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As a group that heavily dogfoods our own products, the MyCloud team are regular users of the APIs fronted by the Rackspace Cloud Control Panel. Of these technologies, the Cloud Control Panel itself is run on top of a series of Cloud Servers that are watched by Cloud Monitoring. We tie these alarms into a variety of services to notify our DevOps team, from IRC bots to PagerDuty alerts.

Cloud Monitoring alarms displayed inside of the Cloud Control Panel.

While both the Cloud Control Panel and Cloud Intelligence offer good overviews of the servers and monitors, our team was in need of a system that could achieve the following:

  • Provide a quick overview of the status of all of the alerts.
  • Span multiple accounts.
  • Serve as a dashboard.

Monitoring alarms as displayed inside of Cloud Intelligence

To fulfill these needs, we spent a portion of a team hackweek in early November designing a Cloud Monitoring dashboard. This dashboard, pictured below, provides an at-a-glance system status for all of our servers.

The Cloud Monitoring dashboard.  <a href="/assets/articles/images/2015-01-02-cloud-monitoring-dashboard/cloud-intelligence-monitoring.jpg">Click for a larger image.</a>

Each circle represents a different server on the account. The numbers in the center represent the number of OK alarms and the total number of alarms on the server, respectively. The segmented green ring provides a visual representation of the number of alarms in a WARNING or a CRITICAL state.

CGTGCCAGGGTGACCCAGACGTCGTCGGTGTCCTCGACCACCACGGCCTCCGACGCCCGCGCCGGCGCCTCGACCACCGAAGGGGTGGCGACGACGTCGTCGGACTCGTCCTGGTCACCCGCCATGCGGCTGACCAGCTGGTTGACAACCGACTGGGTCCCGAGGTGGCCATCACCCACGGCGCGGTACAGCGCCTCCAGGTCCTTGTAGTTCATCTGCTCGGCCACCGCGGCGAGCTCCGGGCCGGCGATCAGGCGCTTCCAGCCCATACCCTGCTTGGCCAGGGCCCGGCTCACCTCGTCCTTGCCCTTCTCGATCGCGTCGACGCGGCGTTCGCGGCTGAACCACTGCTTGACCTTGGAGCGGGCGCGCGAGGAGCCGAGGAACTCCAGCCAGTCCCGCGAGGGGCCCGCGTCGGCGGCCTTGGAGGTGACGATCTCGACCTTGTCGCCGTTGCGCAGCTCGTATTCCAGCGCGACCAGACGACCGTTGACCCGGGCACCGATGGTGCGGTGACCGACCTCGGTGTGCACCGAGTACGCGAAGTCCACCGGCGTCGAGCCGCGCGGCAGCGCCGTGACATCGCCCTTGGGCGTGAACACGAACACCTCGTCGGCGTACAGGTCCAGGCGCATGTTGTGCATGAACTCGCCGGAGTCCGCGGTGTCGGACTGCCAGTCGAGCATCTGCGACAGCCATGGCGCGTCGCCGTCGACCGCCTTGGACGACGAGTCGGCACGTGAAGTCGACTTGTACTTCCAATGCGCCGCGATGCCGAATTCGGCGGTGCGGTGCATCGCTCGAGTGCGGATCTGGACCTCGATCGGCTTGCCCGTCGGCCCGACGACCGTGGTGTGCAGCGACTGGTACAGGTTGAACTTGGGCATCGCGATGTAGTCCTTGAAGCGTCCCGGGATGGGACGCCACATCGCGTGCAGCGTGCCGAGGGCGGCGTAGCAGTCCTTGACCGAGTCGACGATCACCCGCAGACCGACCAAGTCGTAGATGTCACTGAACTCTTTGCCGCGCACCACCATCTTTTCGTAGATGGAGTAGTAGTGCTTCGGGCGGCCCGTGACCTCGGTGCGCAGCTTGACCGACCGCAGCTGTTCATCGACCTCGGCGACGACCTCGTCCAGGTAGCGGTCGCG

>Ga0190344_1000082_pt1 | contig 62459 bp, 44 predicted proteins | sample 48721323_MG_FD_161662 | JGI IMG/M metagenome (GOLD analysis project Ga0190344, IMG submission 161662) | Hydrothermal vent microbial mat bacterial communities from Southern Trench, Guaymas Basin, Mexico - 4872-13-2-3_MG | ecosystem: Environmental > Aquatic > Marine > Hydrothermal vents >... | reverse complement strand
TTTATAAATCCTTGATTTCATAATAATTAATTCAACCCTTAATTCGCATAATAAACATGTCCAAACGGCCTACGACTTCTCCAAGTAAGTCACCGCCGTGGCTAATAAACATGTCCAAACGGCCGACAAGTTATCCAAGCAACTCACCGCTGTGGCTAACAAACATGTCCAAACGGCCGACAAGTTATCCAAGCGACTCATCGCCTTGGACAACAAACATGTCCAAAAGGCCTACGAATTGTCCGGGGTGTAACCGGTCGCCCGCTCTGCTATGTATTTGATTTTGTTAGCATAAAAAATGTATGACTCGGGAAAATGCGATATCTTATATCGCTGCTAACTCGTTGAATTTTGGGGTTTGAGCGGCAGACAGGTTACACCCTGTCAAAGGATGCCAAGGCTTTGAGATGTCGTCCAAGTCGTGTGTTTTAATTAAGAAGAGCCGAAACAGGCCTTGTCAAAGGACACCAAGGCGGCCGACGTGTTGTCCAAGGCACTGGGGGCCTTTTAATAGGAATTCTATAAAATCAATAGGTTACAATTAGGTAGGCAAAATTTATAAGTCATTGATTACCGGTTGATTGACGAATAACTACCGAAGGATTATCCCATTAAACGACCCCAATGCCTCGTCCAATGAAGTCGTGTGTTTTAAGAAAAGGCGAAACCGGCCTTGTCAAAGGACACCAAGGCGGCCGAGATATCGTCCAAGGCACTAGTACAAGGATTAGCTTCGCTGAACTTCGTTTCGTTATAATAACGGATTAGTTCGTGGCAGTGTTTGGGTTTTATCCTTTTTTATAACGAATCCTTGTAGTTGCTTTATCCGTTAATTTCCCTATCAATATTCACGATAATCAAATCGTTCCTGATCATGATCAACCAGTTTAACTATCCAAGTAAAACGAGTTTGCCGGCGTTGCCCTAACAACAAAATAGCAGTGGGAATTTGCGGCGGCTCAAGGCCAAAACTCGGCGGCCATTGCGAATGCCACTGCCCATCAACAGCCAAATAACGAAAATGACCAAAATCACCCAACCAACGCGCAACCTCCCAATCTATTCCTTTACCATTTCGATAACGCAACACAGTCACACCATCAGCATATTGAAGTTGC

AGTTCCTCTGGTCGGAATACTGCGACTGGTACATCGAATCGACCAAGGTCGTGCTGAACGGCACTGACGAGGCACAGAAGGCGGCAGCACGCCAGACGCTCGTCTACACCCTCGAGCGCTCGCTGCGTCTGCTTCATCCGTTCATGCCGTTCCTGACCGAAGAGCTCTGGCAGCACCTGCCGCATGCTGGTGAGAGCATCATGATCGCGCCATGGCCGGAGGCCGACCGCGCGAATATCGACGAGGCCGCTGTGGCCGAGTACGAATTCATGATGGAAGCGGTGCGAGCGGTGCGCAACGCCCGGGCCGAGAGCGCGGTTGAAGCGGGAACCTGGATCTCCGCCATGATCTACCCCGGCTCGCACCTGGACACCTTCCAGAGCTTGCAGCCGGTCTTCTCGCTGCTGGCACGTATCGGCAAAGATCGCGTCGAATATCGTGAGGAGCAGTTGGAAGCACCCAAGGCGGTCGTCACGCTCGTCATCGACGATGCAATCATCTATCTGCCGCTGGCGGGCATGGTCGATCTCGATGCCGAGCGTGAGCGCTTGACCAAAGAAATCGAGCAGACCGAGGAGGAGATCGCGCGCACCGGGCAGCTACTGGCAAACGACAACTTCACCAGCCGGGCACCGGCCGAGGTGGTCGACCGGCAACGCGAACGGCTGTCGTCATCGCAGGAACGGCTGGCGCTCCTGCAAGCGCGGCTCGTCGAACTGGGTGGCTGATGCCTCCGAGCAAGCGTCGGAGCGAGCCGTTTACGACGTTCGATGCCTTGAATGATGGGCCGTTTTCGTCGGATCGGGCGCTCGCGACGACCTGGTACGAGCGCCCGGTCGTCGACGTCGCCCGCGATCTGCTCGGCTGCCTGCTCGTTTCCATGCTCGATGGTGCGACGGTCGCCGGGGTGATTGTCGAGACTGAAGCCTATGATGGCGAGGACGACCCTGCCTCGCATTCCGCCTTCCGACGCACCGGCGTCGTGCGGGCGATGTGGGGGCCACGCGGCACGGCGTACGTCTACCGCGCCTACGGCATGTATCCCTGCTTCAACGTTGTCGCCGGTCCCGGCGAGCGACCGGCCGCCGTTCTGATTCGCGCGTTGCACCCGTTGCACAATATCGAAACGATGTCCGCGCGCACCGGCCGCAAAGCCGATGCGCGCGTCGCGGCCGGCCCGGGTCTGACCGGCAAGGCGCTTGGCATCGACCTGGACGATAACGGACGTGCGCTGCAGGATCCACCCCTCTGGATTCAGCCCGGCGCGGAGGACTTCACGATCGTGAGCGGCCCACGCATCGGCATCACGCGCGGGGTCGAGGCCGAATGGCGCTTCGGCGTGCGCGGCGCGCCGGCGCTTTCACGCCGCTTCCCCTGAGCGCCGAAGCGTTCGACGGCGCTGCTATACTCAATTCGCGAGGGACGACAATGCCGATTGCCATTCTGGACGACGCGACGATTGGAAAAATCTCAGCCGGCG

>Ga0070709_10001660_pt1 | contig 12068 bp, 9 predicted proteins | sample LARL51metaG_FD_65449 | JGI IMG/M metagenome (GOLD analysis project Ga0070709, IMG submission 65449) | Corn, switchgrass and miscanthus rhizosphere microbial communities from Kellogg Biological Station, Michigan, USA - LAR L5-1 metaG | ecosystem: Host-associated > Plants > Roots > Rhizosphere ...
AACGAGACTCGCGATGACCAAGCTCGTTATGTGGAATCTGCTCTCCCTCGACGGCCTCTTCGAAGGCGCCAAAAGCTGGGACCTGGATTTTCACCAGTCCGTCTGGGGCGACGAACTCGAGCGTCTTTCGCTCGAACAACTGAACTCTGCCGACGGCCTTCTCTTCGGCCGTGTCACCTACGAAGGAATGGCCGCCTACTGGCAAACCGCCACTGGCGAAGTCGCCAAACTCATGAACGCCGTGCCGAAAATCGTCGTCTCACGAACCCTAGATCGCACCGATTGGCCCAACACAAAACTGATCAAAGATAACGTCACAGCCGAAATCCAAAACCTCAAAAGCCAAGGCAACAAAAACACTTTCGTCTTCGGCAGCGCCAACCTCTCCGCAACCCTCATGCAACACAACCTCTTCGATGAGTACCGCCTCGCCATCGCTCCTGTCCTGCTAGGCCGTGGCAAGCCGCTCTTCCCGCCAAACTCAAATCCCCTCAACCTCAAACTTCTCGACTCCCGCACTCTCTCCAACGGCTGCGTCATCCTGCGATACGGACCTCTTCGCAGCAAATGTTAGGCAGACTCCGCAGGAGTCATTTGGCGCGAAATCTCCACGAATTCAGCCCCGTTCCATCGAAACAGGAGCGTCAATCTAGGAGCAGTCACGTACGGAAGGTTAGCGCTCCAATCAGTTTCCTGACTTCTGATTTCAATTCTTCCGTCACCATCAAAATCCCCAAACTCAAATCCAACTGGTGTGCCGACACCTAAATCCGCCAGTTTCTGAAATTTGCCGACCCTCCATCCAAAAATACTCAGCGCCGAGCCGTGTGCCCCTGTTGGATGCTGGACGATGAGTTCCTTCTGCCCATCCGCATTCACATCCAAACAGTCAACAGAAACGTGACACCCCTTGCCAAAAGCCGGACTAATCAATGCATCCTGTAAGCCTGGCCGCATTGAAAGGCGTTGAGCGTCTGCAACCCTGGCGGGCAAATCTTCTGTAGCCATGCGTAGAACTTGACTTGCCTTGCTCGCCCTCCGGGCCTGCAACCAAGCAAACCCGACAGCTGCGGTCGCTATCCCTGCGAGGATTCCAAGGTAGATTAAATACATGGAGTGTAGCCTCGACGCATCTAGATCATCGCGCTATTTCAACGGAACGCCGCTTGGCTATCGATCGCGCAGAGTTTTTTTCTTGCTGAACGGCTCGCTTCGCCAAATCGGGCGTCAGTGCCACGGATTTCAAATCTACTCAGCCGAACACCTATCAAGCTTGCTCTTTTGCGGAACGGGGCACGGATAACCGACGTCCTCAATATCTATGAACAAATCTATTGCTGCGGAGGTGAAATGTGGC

On the backend, the dashboard is a Python Flask app with a dependency of Redis for caching and some basic persistent storage. The Flask app serves both the frontend HTML application and a JSON API (API details can be found on the project’s GitHub page). Once a user has been added to the dashboard through the settings page, the API authenticates with the user’s token and performs an Overview call to the Cloud Monitoring API. The results of this call are stripped down to the required components and stored in Redis.

On the front end, the dashboard uses Jinja2 for templating, Twitter Bootstrap for layout, and jQuery for dynamic content. The dashboard will refresh its contents from the API every 20 seconds.

The MyCloud team currently uses this dashboard to monitor their web properties multiple accounts.

The dashboard was specifically designed to run on Heroku’s free tier with Redis Cloud as the database provider. To try out the Cloud Monitoring dashboard with your own servers, click here:

To view the source, visit the project’s GitHub page:

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Andrew Mussey



Andrew Mussey

Software Developer at Samba TV, independent videographer, hobbyist DJ, & a Virginia Tech Hokie.

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